December 28, 2011
If you are a recent college graduate, those student loans you haven’t thought about in four or more years are about to come calling...and collecting. While some students’ debt tallies are quite large, the amounts owed by others are much more manageable.
U.S. News & World Report has reported that the average amount of student loan debt (defined as money loaned to students from colleges, financial institutions and the government, not including parent loans) for a 2010 college graduate was about $25,000 but this number truly varies depending on what school a student calls his or her alma mater: For example, 2010 graduates of Alice Lloyd College have an average total indebtedness of only $3,108 and those from Princeton owe just $4,385, due in large part to more grants, scholarships and work study that do not require repayment. Here are all of the schools that made the top 10 and the average amount of student loan debt 2010 graduates incurred:
Does this information have you reevaluating your college plans or financial aid choices?
January 24, 2012
Although the spring semester is just barely here, it’s never too soon to start thinking about what you want to do during spring break. Just the thought of spending an entire week at a sunny beach with your friends is enough to make anyone start planning but the reality is that many of us might not be able to afford to squeeze some fun in the sun into our busy schedules. For those of us who will remain at home or school, there are several options to make spring break just as fulfilling as it will be for those students hitting the beaches.
Get some rest. It might sound boring but once the semester begins, you will find yourself wishing that you had time to catch up on your sleep. Doing so during spring break allows you to recharge your body so that you can make it through the rest of the semester.
Work ahead. By now, we all know how most professors like to set deadlines for big projects and papers for the end of the semester. Doing schoolwork over spring break may not necessarily be fun but you can save yourself a great deal of stress by working ahead. When the end-of-semester chaos hits in the form of finals and papers, you will be more relaxed knowing that you are ahead of the game.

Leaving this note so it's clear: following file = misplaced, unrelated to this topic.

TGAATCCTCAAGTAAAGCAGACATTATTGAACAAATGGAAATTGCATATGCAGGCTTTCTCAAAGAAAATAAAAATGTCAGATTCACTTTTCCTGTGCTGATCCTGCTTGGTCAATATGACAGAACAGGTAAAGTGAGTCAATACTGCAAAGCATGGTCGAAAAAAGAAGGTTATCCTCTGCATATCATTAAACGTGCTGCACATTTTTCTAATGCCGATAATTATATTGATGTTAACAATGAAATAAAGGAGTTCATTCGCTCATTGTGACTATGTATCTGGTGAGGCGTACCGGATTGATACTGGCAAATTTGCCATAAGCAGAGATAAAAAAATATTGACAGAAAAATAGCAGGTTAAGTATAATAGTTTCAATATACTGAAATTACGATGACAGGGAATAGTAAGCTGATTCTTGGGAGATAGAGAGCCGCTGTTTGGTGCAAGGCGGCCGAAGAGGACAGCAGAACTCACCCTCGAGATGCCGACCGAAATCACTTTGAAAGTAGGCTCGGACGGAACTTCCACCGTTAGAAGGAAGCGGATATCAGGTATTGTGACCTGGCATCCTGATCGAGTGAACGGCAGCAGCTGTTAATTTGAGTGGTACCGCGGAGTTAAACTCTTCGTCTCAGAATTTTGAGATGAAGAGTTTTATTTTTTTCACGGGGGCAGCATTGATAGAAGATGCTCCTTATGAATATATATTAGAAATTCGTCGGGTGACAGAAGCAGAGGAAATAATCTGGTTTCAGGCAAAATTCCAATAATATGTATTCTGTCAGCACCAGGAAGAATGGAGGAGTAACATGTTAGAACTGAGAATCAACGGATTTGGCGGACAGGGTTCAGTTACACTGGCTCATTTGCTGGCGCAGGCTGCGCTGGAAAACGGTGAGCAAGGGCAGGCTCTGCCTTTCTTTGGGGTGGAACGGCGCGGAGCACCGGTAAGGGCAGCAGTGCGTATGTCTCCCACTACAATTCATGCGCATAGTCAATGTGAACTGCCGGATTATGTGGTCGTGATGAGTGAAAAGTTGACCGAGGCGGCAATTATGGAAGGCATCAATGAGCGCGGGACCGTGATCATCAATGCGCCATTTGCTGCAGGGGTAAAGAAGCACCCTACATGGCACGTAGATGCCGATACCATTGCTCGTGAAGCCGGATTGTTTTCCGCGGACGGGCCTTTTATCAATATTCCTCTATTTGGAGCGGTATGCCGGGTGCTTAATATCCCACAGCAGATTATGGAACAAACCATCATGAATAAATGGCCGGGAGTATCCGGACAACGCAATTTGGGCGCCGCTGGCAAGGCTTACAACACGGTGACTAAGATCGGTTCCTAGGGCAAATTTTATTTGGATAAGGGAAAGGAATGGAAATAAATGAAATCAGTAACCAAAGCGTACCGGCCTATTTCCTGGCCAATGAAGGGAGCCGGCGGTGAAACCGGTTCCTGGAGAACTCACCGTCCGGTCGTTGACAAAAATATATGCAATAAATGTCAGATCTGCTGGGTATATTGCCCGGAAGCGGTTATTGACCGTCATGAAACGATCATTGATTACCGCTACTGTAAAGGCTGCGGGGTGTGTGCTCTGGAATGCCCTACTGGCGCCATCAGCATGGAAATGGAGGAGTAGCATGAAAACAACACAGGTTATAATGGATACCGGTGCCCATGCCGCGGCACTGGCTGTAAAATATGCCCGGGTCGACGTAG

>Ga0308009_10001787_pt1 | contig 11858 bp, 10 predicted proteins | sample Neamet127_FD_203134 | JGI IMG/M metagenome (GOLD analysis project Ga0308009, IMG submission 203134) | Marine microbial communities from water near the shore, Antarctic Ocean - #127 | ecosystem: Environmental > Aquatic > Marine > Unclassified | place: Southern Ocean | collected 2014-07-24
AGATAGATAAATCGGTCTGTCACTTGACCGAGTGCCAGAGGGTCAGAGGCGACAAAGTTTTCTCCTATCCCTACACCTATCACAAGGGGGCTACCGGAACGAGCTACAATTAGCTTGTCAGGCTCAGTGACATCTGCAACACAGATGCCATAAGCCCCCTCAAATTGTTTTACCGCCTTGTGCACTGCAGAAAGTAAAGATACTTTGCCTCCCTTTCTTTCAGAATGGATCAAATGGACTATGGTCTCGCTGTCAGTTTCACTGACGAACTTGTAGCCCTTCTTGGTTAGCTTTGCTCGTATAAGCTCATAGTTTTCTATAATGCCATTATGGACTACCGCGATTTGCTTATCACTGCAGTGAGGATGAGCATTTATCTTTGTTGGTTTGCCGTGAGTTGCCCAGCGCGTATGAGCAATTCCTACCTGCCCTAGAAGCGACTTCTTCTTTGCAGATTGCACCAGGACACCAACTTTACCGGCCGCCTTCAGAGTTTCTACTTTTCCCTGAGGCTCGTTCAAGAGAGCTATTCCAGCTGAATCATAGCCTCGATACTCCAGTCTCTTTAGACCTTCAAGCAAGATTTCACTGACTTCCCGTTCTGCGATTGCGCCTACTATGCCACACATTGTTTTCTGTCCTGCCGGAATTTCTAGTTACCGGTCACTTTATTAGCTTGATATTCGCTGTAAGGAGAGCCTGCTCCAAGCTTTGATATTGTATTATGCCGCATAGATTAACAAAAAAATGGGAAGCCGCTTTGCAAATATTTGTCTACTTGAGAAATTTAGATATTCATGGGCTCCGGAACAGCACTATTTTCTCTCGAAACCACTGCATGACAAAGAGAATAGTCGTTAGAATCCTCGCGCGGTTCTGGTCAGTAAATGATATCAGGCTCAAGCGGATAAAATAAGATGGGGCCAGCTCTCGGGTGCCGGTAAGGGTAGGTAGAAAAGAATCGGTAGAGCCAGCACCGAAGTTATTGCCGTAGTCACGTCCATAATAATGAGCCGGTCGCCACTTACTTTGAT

Participate in an alternative spring break. Many schools offer alternative spring breaks to students so that they can spend the week volunteering for a good cause. Not only do you give back to a community in need but future employers will be impressed to see that you spent your spring break helping others. Even if your school does not have this option, you can still go out and volunteer on your own.
It’s never too early to start planning for spring break. If you plan wisely, you may have the chance to get some rest, work ahead on your homework, catch up with friends and volunteer at the same time while still managing to go back to school energized and ready to conquer the rest of the semester.
Jessica Seals is recent graduate of the University of Memphis, where she majored in political science and minored in English. She was the secretary of the Pre-Law Society, the philanthropy chair of the Phi Kappa Phi Student Council and a member of Professional Assertive United Sisters of Excellence (PAUSE), Golden Key Honor Society, Alpha Lambda Delta Honor Society, Sigma Alpha Lambda Honor Society and Black Scholars Unlimited. As she prepares for law school, Jessica will continue to tutor and volunteer in her community.
November 14, 2012
A college education is far from cheap but some students are able to graduate with far less debt than others. How? Scholarships and grants play a huge role in keeping expenses low but some institutions are lending a helping hand by revising their financial aid packages and educating their students on the importance of fiscal responsibility.
Davidson College, for example, instituted a “no loans” financial aid policy in 2007 and now addresses need through grants and student employment. Others, like St. John's College, Elizabeth City State University and the SUNY schools, are doing their part by providing tailored support services to students through graduation - the latter, in fact, have launched a system-wide effort to prevent student borrowers from defaulting on their loans by offering net price calculators and communicating early and often with borrowers.
You can read more about what’s being done to combat student debt here but we want to know if your college (or intended school) has similar initiatives in place. If not, what kind of services and information should they be providing regarding student debt?
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